India’s Transmission Projects-A National Economic Concern

Government clearances, with land acquisition a major hurdle, stands in the way of India’s transmission development.
Published: Fri 10 Jul 2015

India’s generation capacity has increased from nearly 100GW to 255GW in the last fourteen years. But, despite this achievement, India has a 10% peak power deficit, even though the requirement is for 150GW only - this is mainly attributed an inadequate transmission infrastructure.

Transmission projects not reaching completion

A lack of planning and investment in the transmission sector has led India to a situation where there is a power surplus in states such as Chhattisgarh, which struggle to evacuate and sell power on one hand, and power deficient states such as Tamil Nadu and Telangana, which face challenges due to a high electricity deficit on the other hand.

Government pronouncements as well as industry projections regarding capacity additions in the power sector, suggest that an investment of over US$50 billion is likely to be made in the transmission sector over the next five years. However, in order to ensure the economic viability of such large scale investments and to facilitate timely addition of transmission capacity to meet the demands of a growing Indian economy, it is critical that obstacles for investment realization and project completion are analyzed and addressed without delay.

Only a few projects, awarded through tariff-based competitive bidding (TBCB), have achieved commissioning. Although commissioning took place during the period 2013-2015, work on these projects has yet to start.

These projects were awarded by Power Finance Corporation and Rural Electrification in 2010-12, under the government's plan to open the sector by awarding projects to the private sector under TBCB. State-owned Power Grid Corporation also participates in the process.

The five major projects won by the private sector were scheduled to be commissioned between 2012 and 2015 but only three have been seen the light of day. Two are by Sterlite Grid, a subsidiary of Sterlite Technologies. One of these was for enabling the purchase by the northern region of surplus power from the northeast and eastern regions. The other was for system strengthening in the western region. A transmission system for the Krishnapatnam (Andhra) Ultra Mega Power Project was commissioned by a consortium of companies, Raichur Sholapur Transmission Company Limited (RSTCL).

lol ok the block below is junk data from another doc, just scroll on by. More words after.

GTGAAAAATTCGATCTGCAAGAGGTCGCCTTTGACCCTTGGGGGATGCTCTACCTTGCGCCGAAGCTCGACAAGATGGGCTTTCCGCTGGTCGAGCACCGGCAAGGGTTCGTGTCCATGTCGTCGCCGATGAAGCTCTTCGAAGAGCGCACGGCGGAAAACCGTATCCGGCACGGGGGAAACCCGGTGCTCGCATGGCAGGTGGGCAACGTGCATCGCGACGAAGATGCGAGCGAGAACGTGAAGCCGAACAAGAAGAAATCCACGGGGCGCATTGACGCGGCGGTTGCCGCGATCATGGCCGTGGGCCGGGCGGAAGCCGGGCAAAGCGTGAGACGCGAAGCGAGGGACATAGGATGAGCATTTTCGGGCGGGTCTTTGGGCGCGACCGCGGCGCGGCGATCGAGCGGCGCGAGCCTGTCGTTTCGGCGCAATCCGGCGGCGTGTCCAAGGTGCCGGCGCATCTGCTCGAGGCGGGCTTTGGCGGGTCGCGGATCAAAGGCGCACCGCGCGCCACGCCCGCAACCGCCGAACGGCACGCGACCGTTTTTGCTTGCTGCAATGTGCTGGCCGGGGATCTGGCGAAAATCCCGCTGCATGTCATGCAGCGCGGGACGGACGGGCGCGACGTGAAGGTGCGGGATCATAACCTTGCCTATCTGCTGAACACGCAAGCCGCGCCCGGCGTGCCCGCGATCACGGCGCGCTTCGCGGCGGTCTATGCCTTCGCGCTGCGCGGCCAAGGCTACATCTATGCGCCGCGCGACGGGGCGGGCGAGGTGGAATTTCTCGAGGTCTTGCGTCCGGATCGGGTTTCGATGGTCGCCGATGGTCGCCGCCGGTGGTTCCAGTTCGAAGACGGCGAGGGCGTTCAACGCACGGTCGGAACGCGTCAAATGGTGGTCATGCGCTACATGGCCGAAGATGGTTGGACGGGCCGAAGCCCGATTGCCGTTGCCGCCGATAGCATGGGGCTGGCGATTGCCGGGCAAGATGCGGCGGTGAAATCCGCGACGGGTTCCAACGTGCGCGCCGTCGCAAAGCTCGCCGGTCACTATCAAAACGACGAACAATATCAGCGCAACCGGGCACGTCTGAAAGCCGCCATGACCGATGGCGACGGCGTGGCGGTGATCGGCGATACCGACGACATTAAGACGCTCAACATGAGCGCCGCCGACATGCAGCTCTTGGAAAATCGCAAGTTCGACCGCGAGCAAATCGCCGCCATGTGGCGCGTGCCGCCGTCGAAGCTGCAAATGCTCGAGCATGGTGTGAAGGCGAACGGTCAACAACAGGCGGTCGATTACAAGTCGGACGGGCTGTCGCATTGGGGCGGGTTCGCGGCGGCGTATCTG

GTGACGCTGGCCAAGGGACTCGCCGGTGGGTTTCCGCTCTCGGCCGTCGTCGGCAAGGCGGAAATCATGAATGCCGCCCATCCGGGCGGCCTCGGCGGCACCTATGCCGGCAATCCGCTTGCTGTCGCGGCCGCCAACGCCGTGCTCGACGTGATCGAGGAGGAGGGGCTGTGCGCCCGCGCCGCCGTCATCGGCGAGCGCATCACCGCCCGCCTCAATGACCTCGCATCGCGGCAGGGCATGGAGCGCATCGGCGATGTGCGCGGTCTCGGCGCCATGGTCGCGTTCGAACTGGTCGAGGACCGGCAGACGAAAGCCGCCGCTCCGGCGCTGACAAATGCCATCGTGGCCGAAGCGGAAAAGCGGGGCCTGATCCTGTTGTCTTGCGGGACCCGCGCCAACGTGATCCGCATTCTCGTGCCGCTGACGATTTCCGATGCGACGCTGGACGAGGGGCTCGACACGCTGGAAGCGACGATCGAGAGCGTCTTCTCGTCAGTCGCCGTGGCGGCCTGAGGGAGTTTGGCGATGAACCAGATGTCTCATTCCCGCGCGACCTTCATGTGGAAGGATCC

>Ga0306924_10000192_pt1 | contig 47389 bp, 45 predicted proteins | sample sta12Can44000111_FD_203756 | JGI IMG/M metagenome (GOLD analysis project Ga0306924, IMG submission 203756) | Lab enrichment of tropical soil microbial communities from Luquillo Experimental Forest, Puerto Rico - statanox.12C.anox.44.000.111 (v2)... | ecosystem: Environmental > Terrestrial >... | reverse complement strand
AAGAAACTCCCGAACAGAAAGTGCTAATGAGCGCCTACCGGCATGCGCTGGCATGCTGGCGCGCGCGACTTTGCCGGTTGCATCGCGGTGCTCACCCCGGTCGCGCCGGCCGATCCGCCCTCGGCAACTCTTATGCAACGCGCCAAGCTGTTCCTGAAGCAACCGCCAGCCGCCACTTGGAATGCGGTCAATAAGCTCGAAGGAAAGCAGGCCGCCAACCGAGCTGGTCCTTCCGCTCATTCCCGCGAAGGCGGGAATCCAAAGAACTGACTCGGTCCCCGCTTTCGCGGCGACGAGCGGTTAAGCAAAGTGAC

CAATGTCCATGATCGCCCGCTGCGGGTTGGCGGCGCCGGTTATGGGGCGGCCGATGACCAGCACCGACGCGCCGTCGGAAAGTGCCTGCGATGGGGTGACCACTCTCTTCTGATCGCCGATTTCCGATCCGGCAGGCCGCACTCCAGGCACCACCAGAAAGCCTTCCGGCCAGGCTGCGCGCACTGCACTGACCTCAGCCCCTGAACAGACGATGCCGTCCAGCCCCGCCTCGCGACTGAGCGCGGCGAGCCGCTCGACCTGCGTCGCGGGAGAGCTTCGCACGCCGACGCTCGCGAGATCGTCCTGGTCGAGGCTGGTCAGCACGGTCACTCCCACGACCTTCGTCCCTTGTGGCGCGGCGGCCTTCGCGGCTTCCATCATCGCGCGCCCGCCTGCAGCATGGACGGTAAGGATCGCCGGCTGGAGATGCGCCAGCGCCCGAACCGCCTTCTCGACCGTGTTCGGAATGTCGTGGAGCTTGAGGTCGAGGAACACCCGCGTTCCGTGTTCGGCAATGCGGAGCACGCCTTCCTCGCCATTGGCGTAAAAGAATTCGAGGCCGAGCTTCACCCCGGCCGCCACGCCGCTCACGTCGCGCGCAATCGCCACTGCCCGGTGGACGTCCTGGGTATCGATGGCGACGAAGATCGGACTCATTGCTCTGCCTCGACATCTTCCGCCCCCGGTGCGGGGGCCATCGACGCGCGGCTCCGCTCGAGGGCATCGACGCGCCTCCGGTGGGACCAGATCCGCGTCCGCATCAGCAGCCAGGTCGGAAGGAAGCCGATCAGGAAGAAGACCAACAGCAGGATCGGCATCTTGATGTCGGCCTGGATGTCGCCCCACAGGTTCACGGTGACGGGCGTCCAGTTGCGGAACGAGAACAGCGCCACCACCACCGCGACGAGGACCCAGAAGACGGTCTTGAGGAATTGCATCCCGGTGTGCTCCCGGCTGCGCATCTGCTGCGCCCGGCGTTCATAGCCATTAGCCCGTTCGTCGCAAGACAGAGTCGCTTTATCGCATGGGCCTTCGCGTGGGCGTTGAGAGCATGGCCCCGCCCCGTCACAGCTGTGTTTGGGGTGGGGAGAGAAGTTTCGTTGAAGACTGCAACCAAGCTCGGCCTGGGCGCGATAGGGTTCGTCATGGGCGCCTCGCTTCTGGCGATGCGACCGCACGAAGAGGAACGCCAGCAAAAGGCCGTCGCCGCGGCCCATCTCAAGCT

The lines to connect the south with the rest of the nation, called 'Talcher-II augmentation system' and a system strengthening in the northern region by Anil Ambani's Reliance Power Transmission Company are also delayed. These are still incomplete despite work starting in September 2012. The power evacuation system for the 4,000MW Kudgi thermal power station in Karnataka was awarded to Larsen & Toubro but this project has also been delayed.

Around 15 transmission projects, to be constructed by PowerGrid, are experiencing delays as the associated generation projects have not yet developed, according to senior government officials.

Land availability and Right of Way are obstacles

Land availability and Right of Way (RoW) are major threats to the completion of transmission projects.

Power Grid agrees that RoW is a major challenge for transmission companies. An official explains, “For us, being a state entity, it takes six months. For a private company, the task is uphill to get the signature of every panchayat and tehsildaar in all the villages that the line crosses."

There are also no standard rules for RoW compensation so transmission line developers and land-owners feel that the current compensation is too low.

Saurabh Bhatnagar, MD, Resources, and Anurag Johri, Principal, Resources-both from Accenture in India, say that a clear and comprehensive (and binding) formula-based compensation method may help to ensure that both landowners and developers get a fair deal, thereby also reducing project clearance delays. This method has been adopted in the US, UK and New Zealand. There is also a need to use the existing RoW and bring down the land requirement per megawatt. This could be achieved in a number of ways by upgrading existing corridors to a higher voltage instead of laying out new lines. Of course, this may not always be possible.

Special permissions are often needed where transmission lines are built across environmentally vulnerable areas such as forests and wildlife sanctuaries. Approvals for these project applications often take longer, often six months and longer.

Two solutions according to Mr Bhatnagar and Mr Johri are:

  1. Publish clear timelines for approvals with a penalty clause for any undue delays.

  2. Replicate the model of Ultra Mega Power Projects (UMPPs in the electricity generation sector) where the government takes all required approvals before the project is handed to a developer.


Wire theft is another thorn in the side of project execution. Loss of materials and downtime of transmission lines increases developers’ costs. While efficient law enforcement may help to combat this issue, it may help to keep exact source/seller records on aluminum purchases (wire is primarily used to extract and sell aluminum which is an expensive commodity). Also, severe penalties for convictions may curb theft.

Once the obvious challenges are removed, it may be an idea to incentivize developers for faster commissioning of lines through benefits such as a longer concession period (the time during which the transmission line developer can charge users).

The delay in the completion of transmission lines, a very necessary national infrastructure, is bound to have a major impact on sectors throughout the economy. When it comes to clearances and theft reduction, the government needs to put some serious muscle behind these projects as it is a matter of national concern.